Shaun Tan grew up in Perth, Australia. Wanting to become an artist from a young age, he ended up graduating from the University of Western Australia with a degree in Fine Arts and English Literature.
While being a student, he began illustrating as way of making money – drawing for magazines, newspapers, book covers, music posters, flyers and newsletters, mostly around campus, plus selling the odd painting. Things learnt doing those small jobs later reflected in his illustration techniques.
He became involved as an artist and editor with the Perth-based Eidolon for ten years while a student, which was essentially unpaid but rewarding because he met plenty of other like-minded writers and artists, and really learnt different ways of illustrating by working with a challenging variety of texts.
On leaving university, he became increasingly involved in children’s and young adult literature, including picture books, largely because some of the writers involved with science fiction were also being published in this area as well. He knew very little about picture books when first asked to illustrate one, and tended to share many people’s prejudice that they were exclusively the domain of young children, not an art form that lends itself to much artistic or intellectual sophistication.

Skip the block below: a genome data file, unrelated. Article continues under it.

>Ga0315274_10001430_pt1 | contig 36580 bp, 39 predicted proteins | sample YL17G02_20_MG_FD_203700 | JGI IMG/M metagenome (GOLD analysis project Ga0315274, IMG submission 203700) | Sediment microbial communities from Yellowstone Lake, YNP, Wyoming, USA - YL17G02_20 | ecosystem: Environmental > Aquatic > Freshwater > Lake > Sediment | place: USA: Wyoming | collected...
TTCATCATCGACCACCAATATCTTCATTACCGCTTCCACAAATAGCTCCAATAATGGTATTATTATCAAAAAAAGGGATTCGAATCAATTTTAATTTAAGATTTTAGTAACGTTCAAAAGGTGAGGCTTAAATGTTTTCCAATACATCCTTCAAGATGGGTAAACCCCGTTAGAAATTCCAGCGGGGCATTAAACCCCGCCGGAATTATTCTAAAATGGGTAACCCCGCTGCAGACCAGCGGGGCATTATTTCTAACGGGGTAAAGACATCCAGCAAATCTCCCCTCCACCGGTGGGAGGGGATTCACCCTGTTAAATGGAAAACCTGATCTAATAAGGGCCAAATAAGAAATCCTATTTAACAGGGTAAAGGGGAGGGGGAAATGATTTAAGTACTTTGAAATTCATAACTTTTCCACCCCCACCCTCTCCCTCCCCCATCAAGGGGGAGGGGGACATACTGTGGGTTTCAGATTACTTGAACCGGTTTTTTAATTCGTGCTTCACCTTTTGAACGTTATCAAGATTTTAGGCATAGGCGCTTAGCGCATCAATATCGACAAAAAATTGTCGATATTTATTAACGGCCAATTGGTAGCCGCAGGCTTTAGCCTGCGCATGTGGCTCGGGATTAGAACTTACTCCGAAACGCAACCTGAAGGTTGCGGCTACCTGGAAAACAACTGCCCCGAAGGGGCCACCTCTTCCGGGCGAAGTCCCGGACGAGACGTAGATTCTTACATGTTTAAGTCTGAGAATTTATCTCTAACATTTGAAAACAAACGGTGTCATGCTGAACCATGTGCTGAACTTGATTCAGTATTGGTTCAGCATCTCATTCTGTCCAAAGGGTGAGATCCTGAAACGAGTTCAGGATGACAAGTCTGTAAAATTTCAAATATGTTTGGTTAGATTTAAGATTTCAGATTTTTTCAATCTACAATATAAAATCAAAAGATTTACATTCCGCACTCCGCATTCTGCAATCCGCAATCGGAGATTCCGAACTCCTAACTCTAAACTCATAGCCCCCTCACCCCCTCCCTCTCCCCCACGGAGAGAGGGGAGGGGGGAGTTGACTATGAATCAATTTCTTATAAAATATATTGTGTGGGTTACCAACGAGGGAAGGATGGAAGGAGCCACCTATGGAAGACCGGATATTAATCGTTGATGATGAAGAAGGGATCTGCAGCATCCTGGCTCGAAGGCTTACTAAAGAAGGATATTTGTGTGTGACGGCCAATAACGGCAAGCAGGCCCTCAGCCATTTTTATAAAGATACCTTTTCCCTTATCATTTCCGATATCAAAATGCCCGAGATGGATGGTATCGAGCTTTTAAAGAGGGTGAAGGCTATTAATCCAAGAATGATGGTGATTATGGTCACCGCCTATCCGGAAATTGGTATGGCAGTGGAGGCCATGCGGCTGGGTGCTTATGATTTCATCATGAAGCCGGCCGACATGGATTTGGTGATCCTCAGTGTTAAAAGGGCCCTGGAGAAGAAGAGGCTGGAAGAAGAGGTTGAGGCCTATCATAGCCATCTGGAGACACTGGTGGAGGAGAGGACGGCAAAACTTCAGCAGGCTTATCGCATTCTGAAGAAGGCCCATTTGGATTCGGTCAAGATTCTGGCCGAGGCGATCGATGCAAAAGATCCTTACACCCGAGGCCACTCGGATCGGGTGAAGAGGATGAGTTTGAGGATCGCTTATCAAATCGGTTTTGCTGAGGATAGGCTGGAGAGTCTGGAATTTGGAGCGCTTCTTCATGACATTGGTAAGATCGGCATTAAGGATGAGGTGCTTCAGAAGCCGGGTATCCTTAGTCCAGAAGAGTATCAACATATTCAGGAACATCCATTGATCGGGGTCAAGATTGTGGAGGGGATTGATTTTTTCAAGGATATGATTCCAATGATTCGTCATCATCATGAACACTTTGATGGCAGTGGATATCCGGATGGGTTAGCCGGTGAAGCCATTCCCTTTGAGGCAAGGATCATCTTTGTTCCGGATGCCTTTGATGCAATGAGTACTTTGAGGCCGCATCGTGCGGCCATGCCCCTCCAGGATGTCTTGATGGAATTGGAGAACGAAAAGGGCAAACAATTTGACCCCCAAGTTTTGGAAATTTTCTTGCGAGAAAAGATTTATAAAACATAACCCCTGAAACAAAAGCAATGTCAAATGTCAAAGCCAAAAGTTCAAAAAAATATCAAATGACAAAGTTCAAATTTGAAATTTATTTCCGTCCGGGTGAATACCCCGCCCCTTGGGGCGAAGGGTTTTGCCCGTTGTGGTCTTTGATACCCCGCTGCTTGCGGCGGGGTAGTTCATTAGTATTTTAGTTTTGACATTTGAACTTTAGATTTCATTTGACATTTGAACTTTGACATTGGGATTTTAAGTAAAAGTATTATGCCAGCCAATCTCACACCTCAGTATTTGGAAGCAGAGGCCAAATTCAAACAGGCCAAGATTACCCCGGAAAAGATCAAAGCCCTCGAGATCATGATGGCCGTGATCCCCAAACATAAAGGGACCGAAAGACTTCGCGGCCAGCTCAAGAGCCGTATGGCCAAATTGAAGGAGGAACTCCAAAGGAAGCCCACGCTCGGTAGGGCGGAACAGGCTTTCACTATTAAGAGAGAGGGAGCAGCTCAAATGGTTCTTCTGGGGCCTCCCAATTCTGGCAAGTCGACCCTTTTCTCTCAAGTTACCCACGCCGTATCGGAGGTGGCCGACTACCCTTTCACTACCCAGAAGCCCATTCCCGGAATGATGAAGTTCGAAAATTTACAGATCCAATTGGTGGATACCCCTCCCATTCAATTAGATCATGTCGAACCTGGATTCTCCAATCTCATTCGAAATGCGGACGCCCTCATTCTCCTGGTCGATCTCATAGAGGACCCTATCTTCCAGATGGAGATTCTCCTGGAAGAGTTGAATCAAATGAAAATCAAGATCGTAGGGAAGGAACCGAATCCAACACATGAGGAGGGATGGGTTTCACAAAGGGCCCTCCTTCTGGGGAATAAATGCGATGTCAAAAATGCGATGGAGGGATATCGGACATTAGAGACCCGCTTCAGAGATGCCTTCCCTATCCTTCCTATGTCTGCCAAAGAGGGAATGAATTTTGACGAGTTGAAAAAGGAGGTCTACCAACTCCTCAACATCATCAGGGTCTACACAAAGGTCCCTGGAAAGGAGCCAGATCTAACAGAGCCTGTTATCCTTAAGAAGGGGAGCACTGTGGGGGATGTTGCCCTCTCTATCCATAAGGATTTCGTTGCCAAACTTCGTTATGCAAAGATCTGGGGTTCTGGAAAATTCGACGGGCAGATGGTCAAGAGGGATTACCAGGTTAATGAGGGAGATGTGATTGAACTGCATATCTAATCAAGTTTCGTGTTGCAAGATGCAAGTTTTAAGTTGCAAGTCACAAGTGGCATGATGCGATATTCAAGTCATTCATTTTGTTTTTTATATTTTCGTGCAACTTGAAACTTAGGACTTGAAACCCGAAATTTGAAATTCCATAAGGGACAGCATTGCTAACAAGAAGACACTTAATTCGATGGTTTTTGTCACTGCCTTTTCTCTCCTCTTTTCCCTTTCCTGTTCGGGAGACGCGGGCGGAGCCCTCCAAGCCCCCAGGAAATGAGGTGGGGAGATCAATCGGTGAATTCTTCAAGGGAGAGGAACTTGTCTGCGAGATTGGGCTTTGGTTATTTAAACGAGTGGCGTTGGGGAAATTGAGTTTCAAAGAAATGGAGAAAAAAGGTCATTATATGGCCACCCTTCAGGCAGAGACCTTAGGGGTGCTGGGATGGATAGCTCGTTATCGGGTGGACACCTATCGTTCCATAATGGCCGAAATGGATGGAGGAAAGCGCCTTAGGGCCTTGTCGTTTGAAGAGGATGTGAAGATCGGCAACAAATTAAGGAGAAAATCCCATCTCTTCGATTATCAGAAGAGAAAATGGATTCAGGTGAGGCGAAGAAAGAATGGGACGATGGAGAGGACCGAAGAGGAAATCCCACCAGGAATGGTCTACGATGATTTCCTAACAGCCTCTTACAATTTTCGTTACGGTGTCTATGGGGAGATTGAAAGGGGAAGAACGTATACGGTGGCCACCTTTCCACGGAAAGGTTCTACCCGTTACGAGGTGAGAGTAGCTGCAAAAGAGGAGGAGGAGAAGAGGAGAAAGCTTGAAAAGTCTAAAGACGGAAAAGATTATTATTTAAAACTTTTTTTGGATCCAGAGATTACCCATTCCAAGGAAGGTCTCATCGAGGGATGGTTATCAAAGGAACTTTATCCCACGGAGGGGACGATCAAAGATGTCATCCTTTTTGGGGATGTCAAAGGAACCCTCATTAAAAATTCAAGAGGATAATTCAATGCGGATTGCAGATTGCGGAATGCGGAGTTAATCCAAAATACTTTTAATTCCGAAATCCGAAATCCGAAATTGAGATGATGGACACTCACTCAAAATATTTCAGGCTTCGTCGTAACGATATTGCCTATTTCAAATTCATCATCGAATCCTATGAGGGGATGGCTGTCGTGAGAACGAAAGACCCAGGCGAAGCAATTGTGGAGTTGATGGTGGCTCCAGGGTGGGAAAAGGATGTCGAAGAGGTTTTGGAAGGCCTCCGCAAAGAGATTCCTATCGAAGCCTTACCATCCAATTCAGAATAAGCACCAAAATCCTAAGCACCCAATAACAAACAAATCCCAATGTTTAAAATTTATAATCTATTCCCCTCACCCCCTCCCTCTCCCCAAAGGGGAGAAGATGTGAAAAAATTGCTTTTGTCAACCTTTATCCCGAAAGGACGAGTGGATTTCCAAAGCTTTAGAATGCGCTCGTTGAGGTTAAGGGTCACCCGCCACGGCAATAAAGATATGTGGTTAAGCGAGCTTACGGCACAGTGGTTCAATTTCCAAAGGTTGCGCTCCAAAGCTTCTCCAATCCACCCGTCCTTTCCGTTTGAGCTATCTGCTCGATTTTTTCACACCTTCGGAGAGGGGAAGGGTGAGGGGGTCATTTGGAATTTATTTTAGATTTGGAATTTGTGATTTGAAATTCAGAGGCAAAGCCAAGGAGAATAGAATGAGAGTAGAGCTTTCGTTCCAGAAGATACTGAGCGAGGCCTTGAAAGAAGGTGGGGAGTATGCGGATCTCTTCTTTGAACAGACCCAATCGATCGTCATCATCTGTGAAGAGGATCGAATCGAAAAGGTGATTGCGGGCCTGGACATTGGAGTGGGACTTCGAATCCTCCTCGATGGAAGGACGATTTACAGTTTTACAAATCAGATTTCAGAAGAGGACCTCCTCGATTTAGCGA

Working with Gary Crew on his first few books – some small horror stories in a series called After Dark and an elaborate science-fiction picture book The Viewer – led him to think about picture books more deeply. From Gary he got the idea that pictures books are ideal for older readers, not just children.
When talking about illustrating picture books, Shaun says: “Working in this area I find that the most interesting relationships between words and pictures are not actually very descriptive at all, but rather about the interesting relationship that can exist between two independent means of expression. In all of my recent work, the text and illustrations could operate as narratives in isolation, but happen to react in similar ways, opening new meanings from each other’s context. More recently I have been thinking a lot about visual narrative where there is no accompanying text. I’m intrigued by the ability of the reader to superimpose their own thoughts and feelings onto visual experience, without the possible distraction of words.”
Describing his artistic process he says: “Painting and drawing for me is not about creation but about transformation. It’s not so much about expressing preconceived themes or a mastered delivery of statements but rather a process of slightly absent-minded discovery, of seeing where certain lines of thinking take you if you keep following them. I know I’m on the right track when there is a sense of unfamiliarity about what I’m doing, that I’m actually being surprised by the way mixed drawings and words make their own novel sense, and I can coax them into surrendering whatever meaning is there through repeated drawings.”
It is concepts like these that distinguish his works, make them so memorable and equally loved by children and grown-ups. Among his most well known picture books there are Rules of Summer, The Arrival, Cicada and Tales from the Inner City, to name a few.